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I'm having some trouble with Apache's mod_rewrite. One of the things I'm trying to get it to do is hide some of my implementation details, so that, for example, the user sees the URL http://www.mysite.com/login but Apache responds with the page at http://www.mysite.com/doc_root/login.php instead (preferably without showing the user that it's a PHP file or the directory structure). Here's what I have in my .htaccess file:

RewriteEngine on
RewriteCond %{HTTP_HOST} ^(www.)?mysite.com*
RewriteRule ^/(\w+) /doc_root/$1.php [L]

#Redirect http://www.mysite.com to the login page
RewriteRule ^/?$ https://www.mysite.com/doc_root/login.php

But when I go to http://www.mysite.com/login, I get a 404 error even though the page exists. I clearly don't have a great understanding of how the mod_rewrite conditionals and rules work, so can anyone please tell me what I'm doing wrong? Thanks.

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I would turn on RewriteLog and set RewriteLogLevel to some high value. –  Martin v. Löwis Oct 31 '10 at 13:42
    
You'd better ask this on Serverfault.com –  Bevor Oct 31 '10 at 13:52
    
Can't turn on RewriteLog -- hosting service doesn't allow it. Thanks for directing me to serverfault.com, I didn't know about it before. –  jay Oct 31 '10 at 21:40

2 Answers 2

Take doc_root out of all the stuff you have it in. That will give you the result you're asking for. However I'm not sure if it's desired or not. How are you going to force someone to login if they manually type http://www.mysite.com/index.php?

Also if you're trying to force all traffic to SSL it's better to use a second VirtualHost and Redirect instead of mod_rewrite. Those are all questions probably better suited for ServerFault

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  • Unless your site has a bunch of different domain names, and you only want mysite.com to do the rewriting, you don't need the RewriteCond. (Potential problem. Apache likes to dick around with the domain name unless you set UseCanonicalName off. If the name isn't what it's expecting, the rewrite won't happen.)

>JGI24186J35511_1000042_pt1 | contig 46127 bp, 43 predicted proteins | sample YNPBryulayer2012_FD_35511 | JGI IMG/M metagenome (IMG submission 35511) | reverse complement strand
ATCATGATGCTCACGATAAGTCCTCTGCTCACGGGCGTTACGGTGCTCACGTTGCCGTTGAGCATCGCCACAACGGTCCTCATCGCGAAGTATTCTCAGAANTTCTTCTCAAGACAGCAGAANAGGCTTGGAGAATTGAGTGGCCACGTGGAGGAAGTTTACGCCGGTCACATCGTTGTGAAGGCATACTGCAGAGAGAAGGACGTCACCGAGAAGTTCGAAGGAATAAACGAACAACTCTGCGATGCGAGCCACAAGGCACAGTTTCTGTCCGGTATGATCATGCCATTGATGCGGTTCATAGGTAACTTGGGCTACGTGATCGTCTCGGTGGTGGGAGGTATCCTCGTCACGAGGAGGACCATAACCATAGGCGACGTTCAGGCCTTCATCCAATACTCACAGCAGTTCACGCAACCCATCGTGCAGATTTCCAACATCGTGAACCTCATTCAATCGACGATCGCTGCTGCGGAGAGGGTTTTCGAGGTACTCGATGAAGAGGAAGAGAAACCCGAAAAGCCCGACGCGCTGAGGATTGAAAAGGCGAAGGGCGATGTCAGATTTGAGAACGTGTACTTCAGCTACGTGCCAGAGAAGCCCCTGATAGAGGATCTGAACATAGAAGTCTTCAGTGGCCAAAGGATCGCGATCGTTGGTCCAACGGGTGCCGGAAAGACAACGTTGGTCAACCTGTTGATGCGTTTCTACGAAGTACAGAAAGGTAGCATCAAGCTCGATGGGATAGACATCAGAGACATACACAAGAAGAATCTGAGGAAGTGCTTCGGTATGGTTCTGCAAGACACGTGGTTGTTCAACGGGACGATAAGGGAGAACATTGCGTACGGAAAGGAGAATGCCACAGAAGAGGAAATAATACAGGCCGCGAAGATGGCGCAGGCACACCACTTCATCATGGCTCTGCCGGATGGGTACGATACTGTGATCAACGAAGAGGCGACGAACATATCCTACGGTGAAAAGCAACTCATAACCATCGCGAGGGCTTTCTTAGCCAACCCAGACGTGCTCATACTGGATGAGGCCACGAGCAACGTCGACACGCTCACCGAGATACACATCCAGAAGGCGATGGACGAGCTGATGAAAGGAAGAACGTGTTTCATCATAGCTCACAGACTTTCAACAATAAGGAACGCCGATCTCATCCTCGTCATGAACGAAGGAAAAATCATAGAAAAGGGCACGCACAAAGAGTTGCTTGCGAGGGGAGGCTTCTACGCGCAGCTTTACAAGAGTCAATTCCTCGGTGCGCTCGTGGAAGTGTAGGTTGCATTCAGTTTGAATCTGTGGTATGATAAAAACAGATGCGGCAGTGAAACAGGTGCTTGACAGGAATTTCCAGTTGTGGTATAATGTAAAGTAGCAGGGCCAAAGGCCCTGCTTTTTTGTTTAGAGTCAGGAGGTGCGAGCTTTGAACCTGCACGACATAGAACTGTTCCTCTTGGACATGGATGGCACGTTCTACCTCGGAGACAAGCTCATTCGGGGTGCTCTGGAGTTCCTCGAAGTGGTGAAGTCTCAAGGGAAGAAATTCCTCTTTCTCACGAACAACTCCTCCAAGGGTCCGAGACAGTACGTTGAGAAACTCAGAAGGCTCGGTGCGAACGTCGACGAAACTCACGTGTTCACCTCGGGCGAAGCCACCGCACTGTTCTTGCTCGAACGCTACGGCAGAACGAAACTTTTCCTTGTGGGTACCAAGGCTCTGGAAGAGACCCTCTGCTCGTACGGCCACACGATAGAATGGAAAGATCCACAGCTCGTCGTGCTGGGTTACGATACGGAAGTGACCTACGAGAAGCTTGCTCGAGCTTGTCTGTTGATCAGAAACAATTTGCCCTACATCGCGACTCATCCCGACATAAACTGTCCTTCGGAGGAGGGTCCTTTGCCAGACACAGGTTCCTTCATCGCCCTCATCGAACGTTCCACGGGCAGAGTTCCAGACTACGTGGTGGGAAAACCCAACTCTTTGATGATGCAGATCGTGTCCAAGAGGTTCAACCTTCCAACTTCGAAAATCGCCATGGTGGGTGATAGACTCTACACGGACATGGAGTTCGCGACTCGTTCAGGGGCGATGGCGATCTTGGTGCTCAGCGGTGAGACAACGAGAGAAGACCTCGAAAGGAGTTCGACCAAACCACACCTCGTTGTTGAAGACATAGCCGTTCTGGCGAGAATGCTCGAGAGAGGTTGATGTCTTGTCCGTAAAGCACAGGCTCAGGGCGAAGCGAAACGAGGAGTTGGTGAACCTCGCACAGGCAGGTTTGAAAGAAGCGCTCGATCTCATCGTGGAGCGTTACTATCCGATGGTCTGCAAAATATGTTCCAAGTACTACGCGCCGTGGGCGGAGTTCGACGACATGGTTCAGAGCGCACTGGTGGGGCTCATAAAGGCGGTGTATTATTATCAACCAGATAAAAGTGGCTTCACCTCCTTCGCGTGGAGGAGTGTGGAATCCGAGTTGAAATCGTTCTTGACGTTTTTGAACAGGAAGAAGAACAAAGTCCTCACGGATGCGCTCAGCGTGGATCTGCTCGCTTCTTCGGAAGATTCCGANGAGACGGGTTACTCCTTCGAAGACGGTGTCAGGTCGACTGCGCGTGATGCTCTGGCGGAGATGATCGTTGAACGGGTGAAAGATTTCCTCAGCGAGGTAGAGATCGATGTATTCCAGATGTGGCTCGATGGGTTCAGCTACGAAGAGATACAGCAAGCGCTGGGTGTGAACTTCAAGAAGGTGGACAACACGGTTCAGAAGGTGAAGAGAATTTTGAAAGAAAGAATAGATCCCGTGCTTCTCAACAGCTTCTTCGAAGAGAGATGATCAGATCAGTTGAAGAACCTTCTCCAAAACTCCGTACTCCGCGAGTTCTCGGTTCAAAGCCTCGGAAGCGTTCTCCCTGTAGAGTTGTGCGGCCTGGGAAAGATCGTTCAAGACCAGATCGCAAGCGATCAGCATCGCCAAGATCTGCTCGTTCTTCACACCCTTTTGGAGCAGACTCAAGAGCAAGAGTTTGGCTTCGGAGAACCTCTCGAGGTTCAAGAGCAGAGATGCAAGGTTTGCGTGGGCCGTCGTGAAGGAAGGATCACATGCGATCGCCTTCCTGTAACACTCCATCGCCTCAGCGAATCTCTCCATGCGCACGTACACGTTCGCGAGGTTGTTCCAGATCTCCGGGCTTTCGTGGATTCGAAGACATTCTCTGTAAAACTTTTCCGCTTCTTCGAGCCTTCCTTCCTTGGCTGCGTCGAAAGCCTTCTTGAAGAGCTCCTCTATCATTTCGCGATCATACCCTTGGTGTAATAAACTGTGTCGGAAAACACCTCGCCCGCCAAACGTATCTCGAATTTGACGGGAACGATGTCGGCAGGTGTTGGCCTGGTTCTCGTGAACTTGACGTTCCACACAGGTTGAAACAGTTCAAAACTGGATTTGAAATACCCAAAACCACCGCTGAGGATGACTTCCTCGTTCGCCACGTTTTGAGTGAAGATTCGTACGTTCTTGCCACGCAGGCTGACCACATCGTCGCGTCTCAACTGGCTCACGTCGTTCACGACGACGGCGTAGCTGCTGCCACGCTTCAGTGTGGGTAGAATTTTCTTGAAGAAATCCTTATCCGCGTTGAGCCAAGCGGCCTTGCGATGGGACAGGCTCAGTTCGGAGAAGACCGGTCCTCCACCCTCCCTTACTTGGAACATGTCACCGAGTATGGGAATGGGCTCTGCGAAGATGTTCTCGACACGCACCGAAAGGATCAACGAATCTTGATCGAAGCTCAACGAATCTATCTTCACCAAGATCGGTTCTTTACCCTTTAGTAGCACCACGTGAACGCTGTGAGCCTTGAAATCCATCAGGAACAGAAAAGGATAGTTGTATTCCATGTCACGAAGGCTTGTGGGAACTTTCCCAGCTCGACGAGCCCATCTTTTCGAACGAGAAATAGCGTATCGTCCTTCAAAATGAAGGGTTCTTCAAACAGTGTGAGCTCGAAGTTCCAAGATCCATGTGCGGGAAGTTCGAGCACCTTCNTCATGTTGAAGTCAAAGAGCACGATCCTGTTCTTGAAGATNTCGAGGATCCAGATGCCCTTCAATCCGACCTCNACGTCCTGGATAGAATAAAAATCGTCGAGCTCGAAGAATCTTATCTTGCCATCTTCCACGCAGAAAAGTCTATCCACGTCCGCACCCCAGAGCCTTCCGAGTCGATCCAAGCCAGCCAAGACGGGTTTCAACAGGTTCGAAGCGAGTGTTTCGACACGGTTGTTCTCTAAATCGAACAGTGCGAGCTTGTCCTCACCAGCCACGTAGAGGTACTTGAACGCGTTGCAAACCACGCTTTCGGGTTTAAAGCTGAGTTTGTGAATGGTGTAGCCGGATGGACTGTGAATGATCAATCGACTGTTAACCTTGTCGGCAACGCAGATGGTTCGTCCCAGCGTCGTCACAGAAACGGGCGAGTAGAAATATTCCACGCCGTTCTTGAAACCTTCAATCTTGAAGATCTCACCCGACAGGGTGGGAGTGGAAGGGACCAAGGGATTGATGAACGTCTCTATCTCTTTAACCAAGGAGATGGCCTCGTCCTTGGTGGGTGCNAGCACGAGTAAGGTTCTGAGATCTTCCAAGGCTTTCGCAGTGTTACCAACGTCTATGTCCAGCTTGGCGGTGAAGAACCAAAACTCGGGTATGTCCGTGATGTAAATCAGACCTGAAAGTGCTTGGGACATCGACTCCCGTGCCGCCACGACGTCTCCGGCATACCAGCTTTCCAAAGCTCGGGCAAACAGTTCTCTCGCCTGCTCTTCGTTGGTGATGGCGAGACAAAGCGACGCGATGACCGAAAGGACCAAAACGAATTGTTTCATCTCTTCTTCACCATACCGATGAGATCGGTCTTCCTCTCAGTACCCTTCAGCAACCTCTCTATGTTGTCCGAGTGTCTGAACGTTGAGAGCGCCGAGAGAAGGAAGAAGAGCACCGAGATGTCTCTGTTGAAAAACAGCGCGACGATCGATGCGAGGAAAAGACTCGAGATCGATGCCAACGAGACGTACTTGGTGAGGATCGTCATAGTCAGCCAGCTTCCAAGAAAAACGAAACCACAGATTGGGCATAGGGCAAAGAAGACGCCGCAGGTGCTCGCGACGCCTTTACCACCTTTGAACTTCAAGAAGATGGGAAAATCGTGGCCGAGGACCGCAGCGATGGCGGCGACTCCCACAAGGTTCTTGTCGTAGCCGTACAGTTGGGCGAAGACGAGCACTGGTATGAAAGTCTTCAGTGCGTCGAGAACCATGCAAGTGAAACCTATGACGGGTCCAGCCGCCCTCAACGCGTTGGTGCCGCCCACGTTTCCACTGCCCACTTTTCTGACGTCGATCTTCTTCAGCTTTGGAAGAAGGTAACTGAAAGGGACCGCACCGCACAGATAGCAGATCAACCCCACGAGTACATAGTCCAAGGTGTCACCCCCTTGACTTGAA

• In RewriteCond (and RewriteRule) patterns, . matches any character. Add a backspace before them. (Minor bug. Shouldn't cause rewrites to fail, but they would match stuff like "mysite-com" as well.)
  • mod_rewrite is actually a URL-to-filename filter. Though it is often used to rewrite URLs to other URLs, sometimes it will misbehave if what you're rewriting to is a URL and it can't tell. (Especially if what it's rewriting to would be an alias, or would otherwise not translate directly to a real filename.) If you add a [PT] flag onto your rule, though, it will consider the rewritten thing a URL and pass it along to the other filters (including the ones that turn URLs into filenames).
  • Do you really need "/doc_root"? The document root should already be set up in Apache using the DocumentRoot directive, and shouldn't need to be part of the URL unless you have multiple apps on the same domain (in which case it's the app root; the document root doesn't change).

UPDATE:

  • Another thing i just thought about: Rewrite rules work differently in .htaccess files. Apache likes to strip off the leading slash. So you will probably want to get rid of the first slash in your patterns, or at least make it optional (^/?login instead of ^/login).
  • ^/?(\w+) will match /doc_root/login.php, and cause a rewrite to /doc_root/doc_root.php. You should probably have a $ at the end of your pattern.
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I'm still confused, but I think this was helpful. I got rid of the RewriteCond directive because (for now) I only have one domain that I'm working with. In terms of mod_rewrite being a URL-to-filename filter: the file that I want the server to respond with is at "/home2/interag6/public_html/doc_root/login.php". Does that mean that my directive should read "RewriteRule ^/login /home2/interag6/public_html/doc_root/login.php"? –  jay Oct 31 '10 at 21:36
    
You should be able to do that. Though if you do, you could use %{DOCUMENT_ROOT}/doc_root/login.php instead. But before you do too much with that, see the update -- i'm so used to having full access to a server, i wasn't thinking about .htaccess peculiarities. –  cHao Oct 31 '10 at 22:26

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